The Paris Aquarium Is Giving Unwanted Goldfish a Second Chance

The sanctuary is home to 1,000 fish and counting

The Paris Aquarium rescues unwanted goldfish and gives them a home. (Courtesy Paris Aquarium)
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Lurking in the depths of a 40,000-liter fish tank within the Paris Aquarium in Paris, France, is an unlikely sight—one that many visitors might be surprised to see. The freshwater tank is just one of several that house the aquarium’s growing population of goldfish. Over the past few years, the aquarium has become a refuge for unwanted goldfish, to the extent that rarely a day goes by without a local resident dropping off an unwanted pet. At last count, the aquarium has more than 1,000 goldfish, 600 of which are rescues, and that number continues to grow.

The goldfish sanctuary began about four years ago when visitors started approaching former curator Guillaume Eveillard and his colleagues to ask what they should do with their goldfish besides flushing them down the toilet. (Yes, people actually do this, and no it’s not a wise choice.) Rather than force these pets to an untimely death, the aquarium began adopting them instead, with people bringing them to the aquarium in tanks, buckets or any receptacle they can transport them in.

Typically, parents would bring in goldfish after their children won them as prizes at local carnivals. But what starts out as a pretty pet often becomes nuisance for many people, since they're not quite sure how to properly care for them.

"I think that people who purchase goldfish aren't always well informed of the implications of having one as a pet and the space needed to raise one," says Eduardo Da Forno, aquarium manager at the Paris Aquarium. "They ususally just want to make their child happy, but they aren't realizing the living conditions these fish [need to survive]."

According to the aquarium, many Paris homes simply aren't large enough to house fish tanks equipped with filters that are the appropriate size for goldfish. Although goldfish may seem like one of the smaller species of fish swimming in circles in fish tanks, once they reach maturity in about five years’ time they can grow up to 16 inches in length and live up to 30 years in the wild, according to the aquarium. In small tanks, they typically top out at two inches long. (The oldest known goldfish to have ever lived made it to 45.)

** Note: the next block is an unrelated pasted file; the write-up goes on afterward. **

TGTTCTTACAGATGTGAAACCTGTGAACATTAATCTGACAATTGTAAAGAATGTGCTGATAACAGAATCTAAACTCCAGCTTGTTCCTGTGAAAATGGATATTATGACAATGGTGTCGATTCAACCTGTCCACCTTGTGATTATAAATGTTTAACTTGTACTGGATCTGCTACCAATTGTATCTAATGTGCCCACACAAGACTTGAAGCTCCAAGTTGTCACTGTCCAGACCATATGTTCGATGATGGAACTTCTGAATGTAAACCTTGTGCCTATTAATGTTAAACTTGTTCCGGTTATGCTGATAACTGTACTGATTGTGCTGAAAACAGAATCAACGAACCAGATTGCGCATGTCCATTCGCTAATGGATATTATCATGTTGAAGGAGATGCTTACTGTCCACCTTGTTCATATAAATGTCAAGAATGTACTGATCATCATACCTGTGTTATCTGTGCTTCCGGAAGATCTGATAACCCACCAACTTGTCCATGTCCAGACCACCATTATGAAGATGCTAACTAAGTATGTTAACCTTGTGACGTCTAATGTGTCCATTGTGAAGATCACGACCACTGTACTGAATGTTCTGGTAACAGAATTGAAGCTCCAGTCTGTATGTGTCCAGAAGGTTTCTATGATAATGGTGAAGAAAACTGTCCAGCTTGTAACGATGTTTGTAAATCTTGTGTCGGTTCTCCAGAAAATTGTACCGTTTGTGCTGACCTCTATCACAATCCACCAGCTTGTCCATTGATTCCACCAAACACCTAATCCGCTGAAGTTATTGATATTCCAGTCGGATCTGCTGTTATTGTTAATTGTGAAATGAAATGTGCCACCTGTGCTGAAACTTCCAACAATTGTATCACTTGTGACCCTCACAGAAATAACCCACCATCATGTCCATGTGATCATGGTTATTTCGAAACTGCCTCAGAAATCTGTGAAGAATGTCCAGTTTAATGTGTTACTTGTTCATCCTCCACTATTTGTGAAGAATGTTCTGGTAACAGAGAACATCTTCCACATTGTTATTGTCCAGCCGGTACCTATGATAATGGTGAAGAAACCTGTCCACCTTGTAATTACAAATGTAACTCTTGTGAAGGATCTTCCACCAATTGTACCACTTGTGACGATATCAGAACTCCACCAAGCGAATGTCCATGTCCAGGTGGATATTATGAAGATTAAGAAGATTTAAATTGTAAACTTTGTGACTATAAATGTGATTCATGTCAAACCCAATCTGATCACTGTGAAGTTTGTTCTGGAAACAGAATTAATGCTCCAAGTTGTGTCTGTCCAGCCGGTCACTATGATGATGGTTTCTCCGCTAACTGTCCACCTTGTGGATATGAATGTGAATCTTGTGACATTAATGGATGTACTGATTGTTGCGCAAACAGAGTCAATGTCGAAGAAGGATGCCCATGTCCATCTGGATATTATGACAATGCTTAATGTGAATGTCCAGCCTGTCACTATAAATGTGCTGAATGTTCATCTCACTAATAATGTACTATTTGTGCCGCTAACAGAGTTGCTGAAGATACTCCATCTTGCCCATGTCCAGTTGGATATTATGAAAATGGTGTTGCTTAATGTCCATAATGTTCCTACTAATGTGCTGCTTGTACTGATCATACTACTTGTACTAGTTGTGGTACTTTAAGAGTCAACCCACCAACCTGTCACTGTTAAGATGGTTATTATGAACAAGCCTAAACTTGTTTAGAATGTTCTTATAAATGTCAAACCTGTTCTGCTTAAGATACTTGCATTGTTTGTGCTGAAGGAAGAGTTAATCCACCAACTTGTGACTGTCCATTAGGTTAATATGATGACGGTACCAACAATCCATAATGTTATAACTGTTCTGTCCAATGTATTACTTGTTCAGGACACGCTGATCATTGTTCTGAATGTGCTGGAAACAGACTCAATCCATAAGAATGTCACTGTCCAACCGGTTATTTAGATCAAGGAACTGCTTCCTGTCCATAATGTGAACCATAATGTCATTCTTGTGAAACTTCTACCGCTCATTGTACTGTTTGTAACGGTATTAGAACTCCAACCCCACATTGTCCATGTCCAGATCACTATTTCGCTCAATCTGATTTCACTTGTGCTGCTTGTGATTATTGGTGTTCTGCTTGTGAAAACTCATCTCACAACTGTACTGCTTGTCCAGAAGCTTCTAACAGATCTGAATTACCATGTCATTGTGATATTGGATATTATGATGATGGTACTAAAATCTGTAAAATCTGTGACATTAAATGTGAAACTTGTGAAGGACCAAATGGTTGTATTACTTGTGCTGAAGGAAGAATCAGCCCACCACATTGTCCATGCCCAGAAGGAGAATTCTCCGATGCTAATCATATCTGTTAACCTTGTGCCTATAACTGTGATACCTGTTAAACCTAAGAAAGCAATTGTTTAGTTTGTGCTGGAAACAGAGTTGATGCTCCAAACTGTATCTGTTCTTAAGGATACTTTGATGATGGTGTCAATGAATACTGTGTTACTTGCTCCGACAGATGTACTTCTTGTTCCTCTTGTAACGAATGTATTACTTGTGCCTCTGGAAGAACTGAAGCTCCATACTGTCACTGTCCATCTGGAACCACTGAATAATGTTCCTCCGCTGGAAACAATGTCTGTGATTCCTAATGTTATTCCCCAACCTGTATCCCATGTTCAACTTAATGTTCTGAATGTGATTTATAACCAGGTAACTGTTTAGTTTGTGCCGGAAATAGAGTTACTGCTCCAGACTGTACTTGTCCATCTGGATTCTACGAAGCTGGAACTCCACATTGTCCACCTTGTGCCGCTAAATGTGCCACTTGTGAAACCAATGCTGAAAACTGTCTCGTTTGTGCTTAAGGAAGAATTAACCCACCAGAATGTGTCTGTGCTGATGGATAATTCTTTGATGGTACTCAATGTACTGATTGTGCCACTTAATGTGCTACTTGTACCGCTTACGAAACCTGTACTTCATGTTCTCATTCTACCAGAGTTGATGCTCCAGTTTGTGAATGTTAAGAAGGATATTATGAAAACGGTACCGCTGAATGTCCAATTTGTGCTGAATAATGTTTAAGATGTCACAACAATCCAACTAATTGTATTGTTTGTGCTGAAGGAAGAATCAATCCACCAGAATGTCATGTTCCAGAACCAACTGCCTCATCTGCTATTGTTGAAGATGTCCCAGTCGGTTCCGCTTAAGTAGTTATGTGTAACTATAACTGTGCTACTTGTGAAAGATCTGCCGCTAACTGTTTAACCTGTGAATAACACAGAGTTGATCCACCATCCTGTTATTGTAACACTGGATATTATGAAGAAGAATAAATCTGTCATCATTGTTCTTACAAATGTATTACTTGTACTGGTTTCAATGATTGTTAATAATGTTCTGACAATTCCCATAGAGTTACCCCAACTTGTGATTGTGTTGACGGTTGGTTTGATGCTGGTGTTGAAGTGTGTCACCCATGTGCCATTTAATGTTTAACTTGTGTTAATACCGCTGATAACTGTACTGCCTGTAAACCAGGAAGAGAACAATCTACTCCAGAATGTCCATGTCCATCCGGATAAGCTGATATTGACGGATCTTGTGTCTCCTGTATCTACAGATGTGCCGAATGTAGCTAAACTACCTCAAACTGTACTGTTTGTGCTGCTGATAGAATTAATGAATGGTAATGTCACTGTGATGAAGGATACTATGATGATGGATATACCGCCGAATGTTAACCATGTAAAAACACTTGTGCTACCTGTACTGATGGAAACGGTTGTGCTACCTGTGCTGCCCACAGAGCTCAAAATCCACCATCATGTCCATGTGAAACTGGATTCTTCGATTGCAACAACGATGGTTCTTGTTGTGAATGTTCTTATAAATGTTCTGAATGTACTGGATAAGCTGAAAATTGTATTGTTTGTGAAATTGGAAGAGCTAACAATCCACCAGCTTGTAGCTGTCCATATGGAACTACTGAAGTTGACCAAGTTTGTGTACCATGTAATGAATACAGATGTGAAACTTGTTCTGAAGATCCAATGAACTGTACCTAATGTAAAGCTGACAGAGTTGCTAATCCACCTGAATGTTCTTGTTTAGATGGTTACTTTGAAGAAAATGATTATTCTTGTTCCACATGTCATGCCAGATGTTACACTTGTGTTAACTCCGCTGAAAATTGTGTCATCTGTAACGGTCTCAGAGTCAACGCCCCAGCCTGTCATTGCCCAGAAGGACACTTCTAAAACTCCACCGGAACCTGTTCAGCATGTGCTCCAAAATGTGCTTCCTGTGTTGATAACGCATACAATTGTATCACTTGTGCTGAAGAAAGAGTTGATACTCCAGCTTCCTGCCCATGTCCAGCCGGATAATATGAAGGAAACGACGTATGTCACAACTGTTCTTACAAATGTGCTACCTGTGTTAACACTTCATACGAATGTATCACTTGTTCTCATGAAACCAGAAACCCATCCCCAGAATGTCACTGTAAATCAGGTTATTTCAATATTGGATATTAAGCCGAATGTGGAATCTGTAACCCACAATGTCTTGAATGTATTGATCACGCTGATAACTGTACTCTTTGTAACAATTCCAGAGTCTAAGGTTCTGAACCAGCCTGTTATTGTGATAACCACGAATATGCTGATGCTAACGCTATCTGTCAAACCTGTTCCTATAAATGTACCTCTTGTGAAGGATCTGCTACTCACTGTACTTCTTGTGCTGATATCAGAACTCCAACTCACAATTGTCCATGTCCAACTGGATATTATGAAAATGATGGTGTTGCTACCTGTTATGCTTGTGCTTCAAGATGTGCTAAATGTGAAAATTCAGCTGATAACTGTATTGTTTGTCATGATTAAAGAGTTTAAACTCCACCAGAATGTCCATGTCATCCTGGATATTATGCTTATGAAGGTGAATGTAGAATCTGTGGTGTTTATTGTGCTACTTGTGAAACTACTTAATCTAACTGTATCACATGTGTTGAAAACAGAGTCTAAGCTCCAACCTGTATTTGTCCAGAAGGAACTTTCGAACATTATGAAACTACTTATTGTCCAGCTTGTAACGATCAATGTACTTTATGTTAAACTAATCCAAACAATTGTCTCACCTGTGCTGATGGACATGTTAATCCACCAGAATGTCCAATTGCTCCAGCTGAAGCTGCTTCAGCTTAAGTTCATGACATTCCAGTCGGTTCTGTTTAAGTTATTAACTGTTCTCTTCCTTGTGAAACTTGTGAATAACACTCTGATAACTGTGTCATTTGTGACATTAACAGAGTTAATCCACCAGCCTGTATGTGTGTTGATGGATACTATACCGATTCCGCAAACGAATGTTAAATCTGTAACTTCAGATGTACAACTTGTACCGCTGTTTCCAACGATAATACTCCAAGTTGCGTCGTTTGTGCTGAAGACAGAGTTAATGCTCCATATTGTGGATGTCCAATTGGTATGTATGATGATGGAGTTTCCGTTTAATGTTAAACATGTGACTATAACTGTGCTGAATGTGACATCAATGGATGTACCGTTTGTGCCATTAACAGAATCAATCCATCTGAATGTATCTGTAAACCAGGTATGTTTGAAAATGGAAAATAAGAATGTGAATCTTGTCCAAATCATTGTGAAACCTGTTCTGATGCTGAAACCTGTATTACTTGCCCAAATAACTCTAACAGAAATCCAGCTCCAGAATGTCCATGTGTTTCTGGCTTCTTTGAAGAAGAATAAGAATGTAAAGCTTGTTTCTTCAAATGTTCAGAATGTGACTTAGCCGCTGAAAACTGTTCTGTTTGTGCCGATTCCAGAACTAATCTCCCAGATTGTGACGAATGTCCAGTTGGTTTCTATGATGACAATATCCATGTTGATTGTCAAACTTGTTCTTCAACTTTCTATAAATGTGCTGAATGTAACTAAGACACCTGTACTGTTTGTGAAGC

The Paris Aquarium dedicates three tanks of various sizes to goldfish and their freshwater neighbors, including sturgeon, carp and bream. A number of breeds of goldfish are represented there, including lionhead goldfish and several types commonly found in Japan. Da Forno says that, to date, they've collected approximately 1,000 goldfish and plan to continue collecting them to help educate the public.

"The main goal of this program is to empower people and educate them about what it takes to have a goldfish in their homes," he says. "We want to raise awareness."

The goldfish sanctuary has proven popular with visitors, and become an educational resource for the aquarium to teach people about the harm that releasing them into the wild can do—to the environment, as well as to the goldfish themselves.

"Obviously it's better to donate the fish to the aquarium," Da Forno says. "That way they can continue their lives in an appropriate place instead of flushing them down the toilet, which equals death for them."

Not only that, but flushing them or releasing them into the wild can be bad for the environment, since that same water eventually makes its way into our local streams and rivers. If a fish has any sort of parasite or virus, the disease has the potential to spread to other species. Furthermore, the fish that survive the journey tend to reproduce quickly and compete with native species.

So the next time you go to a carnival, resist the urge to play a game where the prize is a goldfish. Winning a stuffed animal is a better option. But if you’re really deadset on having a pet fish, consider adopting a guppy. Their size at adulthood: a measly one inch.

About Jennifer Nalewicki

Jennifer Nalewicki is a Brooklyn-based journalist. Her articles have been published in The New York Times, Scientific American, Popular Mechanics, United Hemispheres and more. You can find more of her work at her website.

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